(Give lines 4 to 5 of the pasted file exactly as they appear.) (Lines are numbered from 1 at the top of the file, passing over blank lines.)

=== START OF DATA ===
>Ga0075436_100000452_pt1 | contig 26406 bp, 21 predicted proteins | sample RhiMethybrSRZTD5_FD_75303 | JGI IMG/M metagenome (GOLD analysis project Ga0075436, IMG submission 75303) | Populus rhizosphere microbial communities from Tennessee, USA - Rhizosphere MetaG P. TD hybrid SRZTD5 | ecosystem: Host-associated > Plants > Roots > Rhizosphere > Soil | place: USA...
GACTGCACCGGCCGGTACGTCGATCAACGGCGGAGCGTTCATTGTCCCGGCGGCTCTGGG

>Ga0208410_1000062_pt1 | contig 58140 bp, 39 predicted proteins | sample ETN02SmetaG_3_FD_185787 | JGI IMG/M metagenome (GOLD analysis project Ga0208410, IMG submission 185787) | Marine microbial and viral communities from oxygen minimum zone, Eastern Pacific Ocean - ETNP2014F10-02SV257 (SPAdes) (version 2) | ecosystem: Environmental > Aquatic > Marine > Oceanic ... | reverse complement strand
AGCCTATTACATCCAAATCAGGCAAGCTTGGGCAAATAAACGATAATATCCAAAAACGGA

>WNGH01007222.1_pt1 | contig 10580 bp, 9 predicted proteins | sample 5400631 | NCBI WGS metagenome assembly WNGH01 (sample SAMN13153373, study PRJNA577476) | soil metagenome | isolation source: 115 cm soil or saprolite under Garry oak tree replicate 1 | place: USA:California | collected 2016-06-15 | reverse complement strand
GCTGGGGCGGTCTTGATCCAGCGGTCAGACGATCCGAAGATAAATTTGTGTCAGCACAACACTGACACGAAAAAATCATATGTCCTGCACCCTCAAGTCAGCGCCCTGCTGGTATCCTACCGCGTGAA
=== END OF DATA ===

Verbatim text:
AGCCTATTACATCCAAATCAGGCAAGCTTGGGCAAATAAACGATAATATCCAAAAACGGA

>WNGH01007222.1_pt1 | contig 10580 bp, 9 predicted proteins | sample 5400631 | NCBI WGS metagenome assembly WNGH01 (sample SAMN13153373, study PRJNA577476) | soil metagenome | isolation source: 115 cm soil or saprolite under Garry oak tree replicate 1 | place: USA:California | collected 2016-06-15 | reverse complement strand